All of our milk is 100% British, sourced from around 330 local dairy farmers in the South West, the heart of England’s richest milk fields.
We pride ourselves on the close working relationship we have with our farmers, many of whom are family run businesses that have been dairy farming for several generations like John Pennington shown above.
All the milk that goes into Davidstow, our world class creamery in Cornwall, comes direct from our farmers. Davidstow has a long history of making award winning cheddar of consistent quality and is the home of the distinctive, smooth and creamy taste of Cathedral City, the Nation’s Favourite.
It sometimes happens that an academic book finds an audience outside its expected readership. Eric Hobsbawm’s Invention of Tradition (1983) is a fine example. Granted the imprimatur of Wally Olins, this seminal essay migrated out of the arts&humanities departments to colonize the libraries of design studios and advertising agencies.
Hobsbawm would have seen the funny side, even if his new audience consistently missed it. His project had been to unpick supposedly time-honoured traditions, revealing in the process the ideological agendas of the agencies which constructed them. His followers were now treating his text as a primer for new coinages of their own. Thus the whirligig of time…
Of course, not every invented tradition will be constructed as competently and thoroughly as, say, the coronation ceremony. Recent, half-arsed coinages may cause latter-day readers of Invention to experience the promptings of a properly Marxist irony, a close relation of the old cliche about history, tragedy and farce. As the toolsets by means of which tradition is invented become more accessible, so do their applications become increasingly perfunctory.
Cathedral City, a cheddar variant adapted to modern tastes by an increased salt content, was invented just 30 years ago by Mendip Foods. Its name references Wells in Somerset, the cathedral city where Mendip Foods was founded, but for the past two decades it has actually been produced by its new owners DairyCrest at the small and cathedral-less town of Davidstow in Cornwall.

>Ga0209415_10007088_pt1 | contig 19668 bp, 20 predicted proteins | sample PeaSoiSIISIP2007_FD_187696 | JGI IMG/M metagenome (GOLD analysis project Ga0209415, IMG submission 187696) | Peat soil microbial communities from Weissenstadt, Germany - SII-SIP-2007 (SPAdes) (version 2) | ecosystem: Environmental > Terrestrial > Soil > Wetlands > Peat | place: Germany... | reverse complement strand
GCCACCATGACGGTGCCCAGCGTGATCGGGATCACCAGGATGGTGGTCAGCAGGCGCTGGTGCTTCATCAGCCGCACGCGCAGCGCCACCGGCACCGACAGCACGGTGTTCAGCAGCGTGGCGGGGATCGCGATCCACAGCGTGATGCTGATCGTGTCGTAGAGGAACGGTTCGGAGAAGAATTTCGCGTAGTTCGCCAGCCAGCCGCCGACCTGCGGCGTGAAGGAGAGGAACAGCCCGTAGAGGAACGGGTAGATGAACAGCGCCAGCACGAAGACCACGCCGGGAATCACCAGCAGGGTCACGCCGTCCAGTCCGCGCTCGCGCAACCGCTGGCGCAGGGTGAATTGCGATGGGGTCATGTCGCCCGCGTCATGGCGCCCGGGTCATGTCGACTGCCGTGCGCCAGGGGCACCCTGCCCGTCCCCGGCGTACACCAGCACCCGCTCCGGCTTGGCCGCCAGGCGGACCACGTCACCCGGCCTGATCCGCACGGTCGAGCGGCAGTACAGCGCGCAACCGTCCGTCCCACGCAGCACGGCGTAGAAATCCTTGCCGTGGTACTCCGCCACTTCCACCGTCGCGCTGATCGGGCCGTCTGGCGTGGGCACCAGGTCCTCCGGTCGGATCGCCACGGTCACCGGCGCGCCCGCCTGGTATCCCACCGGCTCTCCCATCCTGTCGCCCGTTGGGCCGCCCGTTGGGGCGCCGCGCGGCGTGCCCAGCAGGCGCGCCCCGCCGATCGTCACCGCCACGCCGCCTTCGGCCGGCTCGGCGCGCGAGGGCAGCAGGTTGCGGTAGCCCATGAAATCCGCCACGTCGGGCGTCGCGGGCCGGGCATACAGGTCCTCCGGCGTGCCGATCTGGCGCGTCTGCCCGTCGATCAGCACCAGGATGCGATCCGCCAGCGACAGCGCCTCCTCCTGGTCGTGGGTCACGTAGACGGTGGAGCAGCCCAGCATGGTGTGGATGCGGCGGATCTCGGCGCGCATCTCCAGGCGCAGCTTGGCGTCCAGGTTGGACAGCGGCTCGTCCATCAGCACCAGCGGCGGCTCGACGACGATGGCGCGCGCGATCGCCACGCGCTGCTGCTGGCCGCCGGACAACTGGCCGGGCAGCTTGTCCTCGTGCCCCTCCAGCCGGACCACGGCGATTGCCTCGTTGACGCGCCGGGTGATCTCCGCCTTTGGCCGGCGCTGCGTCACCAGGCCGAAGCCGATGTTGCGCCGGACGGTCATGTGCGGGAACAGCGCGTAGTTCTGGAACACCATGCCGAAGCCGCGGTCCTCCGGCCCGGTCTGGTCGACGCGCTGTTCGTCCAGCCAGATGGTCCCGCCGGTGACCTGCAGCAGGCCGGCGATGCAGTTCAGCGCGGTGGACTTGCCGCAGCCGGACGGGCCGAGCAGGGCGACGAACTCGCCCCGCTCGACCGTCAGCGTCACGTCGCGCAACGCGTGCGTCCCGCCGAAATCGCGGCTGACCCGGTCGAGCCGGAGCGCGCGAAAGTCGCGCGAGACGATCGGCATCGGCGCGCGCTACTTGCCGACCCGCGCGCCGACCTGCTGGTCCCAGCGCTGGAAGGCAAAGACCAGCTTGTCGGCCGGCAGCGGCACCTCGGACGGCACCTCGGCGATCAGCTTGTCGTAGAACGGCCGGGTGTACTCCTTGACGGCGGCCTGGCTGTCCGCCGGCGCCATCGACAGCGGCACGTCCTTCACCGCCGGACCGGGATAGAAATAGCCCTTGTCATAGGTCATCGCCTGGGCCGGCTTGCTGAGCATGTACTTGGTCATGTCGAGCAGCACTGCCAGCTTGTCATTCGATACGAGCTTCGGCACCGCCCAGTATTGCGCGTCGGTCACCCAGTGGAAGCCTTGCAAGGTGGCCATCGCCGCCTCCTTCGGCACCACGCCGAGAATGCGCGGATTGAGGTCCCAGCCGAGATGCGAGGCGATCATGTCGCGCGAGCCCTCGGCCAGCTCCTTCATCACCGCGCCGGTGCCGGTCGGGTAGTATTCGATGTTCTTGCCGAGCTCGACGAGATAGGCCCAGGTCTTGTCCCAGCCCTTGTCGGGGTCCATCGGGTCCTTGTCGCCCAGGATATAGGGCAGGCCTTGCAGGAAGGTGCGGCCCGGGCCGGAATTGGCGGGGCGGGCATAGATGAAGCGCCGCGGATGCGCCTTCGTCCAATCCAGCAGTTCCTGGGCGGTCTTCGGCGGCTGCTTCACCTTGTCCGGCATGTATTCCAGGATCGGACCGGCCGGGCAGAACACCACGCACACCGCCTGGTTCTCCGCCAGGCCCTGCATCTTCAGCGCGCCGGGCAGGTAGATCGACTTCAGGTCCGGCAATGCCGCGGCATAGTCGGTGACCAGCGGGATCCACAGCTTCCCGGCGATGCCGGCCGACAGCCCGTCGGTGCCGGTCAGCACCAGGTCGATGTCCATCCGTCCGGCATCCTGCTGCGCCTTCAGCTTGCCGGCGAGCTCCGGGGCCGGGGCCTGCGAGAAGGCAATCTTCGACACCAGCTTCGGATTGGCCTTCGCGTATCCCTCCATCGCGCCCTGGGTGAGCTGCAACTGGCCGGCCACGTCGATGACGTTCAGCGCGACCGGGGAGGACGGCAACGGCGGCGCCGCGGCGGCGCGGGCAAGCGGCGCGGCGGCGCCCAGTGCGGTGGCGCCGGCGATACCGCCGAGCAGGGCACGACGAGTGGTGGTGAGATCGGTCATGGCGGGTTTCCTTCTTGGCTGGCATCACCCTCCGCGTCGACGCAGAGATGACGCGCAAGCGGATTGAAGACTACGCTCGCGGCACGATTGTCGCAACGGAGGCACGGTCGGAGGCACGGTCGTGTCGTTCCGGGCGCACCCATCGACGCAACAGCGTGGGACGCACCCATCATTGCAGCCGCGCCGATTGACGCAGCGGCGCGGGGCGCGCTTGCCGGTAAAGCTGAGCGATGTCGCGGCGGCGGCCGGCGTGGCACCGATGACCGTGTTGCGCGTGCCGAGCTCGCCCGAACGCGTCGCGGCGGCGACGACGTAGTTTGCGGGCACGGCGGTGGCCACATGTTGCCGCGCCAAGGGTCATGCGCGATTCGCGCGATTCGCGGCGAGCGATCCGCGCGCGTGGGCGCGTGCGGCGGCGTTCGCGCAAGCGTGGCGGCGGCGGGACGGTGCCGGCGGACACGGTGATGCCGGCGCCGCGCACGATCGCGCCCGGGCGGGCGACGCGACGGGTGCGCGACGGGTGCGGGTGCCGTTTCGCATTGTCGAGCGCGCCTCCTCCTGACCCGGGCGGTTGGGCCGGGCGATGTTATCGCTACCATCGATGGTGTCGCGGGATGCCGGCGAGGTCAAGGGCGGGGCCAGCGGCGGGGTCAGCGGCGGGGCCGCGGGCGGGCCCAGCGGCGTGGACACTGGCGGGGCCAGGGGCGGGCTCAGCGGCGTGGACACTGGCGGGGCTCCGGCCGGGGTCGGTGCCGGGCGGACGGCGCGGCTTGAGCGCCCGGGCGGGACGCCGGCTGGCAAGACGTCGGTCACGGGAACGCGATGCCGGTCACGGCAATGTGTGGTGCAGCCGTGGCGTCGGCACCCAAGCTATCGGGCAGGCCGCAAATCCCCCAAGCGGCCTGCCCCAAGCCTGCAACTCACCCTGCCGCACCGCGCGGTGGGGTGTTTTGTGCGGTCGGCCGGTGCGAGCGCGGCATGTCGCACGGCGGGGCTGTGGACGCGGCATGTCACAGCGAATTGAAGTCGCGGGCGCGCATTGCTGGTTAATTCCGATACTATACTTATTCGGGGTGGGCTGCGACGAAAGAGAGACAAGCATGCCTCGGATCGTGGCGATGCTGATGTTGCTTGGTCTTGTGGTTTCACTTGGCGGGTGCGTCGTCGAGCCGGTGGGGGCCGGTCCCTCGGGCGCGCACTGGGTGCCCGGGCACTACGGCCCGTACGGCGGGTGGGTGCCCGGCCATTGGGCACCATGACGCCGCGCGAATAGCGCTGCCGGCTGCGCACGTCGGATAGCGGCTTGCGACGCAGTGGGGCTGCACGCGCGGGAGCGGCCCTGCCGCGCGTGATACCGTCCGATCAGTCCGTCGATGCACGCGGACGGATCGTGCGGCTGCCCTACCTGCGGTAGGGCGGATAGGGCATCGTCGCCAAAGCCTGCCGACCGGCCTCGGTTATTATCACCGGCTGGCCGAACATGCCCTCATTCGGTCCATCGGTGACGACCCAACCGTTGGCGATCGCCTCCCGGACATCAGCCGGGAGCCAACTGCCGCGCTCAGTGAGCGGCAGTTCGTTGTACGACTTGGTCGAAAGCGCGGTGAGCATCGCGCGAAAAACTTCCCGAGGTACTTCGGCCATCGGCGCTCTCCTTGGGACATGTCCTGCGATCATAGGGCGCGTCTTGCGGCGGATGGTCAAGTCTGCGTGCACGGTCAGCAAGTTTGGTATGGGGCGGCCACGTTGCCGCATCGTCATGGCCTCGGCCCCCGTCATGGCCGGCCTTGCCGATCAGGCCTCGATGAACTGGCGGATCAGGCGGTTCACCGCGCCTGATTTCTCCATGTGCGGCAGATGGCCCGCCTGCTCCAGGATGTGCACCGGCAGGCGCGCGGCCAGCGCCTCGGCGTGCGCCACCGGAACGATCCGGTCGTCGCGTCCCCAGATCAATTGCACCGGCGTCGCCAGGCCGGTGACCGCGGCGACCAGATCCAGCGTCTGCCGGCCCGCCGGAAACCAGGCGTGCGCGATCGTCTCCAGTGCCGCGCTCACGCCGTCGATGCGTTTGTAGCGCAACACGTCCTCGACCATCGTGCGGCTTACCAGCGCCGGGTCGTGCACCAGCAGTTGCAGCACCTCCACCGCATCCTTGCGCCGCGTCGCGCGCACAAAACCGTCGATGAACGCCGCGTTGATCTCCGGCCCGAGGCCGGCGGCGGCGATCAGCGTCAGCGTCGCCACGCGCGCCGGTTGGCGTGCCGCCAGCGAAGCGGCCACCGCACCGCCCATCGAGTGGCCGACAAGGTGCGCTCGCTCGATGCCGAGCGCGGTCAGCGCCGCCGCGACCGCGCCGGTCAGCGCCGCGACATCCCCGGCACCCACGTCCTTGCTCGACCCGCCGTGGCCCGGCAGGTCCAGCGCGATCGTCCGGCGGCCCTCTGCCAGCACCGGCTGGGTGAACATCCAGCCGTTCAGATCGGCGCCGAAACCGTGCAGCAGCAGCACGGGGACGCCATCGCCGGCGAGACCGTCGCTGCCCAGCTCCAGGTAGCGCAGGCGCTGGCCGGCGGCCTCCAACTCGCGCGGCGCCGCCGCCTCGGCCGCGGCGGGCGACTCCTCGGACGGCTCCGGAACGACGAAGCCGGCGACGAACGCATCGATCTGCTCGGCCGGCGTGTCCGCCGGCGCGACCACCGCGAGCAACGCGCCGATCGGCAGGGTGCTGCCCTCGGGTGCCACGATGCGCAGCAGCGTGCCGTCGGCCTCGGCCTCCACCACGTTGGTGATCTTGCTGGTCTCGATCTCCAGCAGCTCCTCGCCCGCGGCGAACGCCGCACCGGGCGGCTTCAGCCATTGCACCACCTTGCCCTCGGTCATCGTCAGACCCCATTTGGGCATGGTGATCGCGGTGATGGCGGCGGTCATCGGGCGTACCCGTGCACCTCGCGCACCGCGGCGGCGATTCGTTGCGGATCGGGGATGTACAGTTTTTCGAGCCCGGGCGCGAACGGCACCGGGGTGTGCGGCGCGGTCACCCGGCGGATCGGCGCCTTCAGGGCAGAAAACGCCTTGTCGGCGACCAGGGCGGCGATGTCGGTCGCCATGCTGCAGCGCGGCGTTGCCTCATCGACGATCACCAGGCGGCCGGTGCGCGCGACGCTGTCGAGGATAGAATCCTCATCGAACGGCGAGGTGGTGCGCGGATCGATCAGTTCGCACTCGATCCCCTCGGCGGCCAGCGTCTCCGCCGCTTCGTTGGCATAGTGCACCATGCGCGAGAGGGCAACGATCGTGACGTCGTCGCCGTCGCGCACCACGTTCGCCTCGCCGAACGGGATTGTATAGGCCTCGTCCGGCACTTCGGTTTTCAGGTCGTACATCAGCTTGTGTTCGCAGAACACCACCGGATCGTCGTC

The ‘About Us’ text quoted here is predictably disingenuous. John Pennington’s herd produces fine milk, doubtless, but it’s hardly remarkable to find a cheesemaker buying ingredients from an established supplier a county or two away. The implied claim about Davidstow’s cheesemaking traditions is technically correct, but has its origins in the decision of the Cow&Gate conglomerate to establish its factory at the village as recently as 1951. And so on.
Leaving aside issues of factuality, we’d argue that the listlessness and poor organization on display here reveal the strain under which DairyCrest’s constraints have placed the copywriter. Our rewrite assumes that the company has opted instead for a more direct approach. After all, running the most popular food brand in the UK is nothing to be ashamed of.
Cathedral City is the UK’s number one cheese brand. It’s the tenth most popular brand in the UK, and the highest-ranked of any food or drink item. Brits love their Cathedral City!
Every ounce of Cathedral City comes from our cheesery at Davidstow in Cornwall, where we’ve been making fine cheeses since 1951. All the milk that goes into our brands is 100% British, sourced from farms in the South-West, the heart of the UK dairy industry.
Our comprehensive range includes Mild, Mature, Mature Lighter, Extra Mature and Vintage, Lactose Free and Spreadable versions… plus Cathedral City Snack Bars, Cathedral City Minis and new Cathedral City Baked Bites.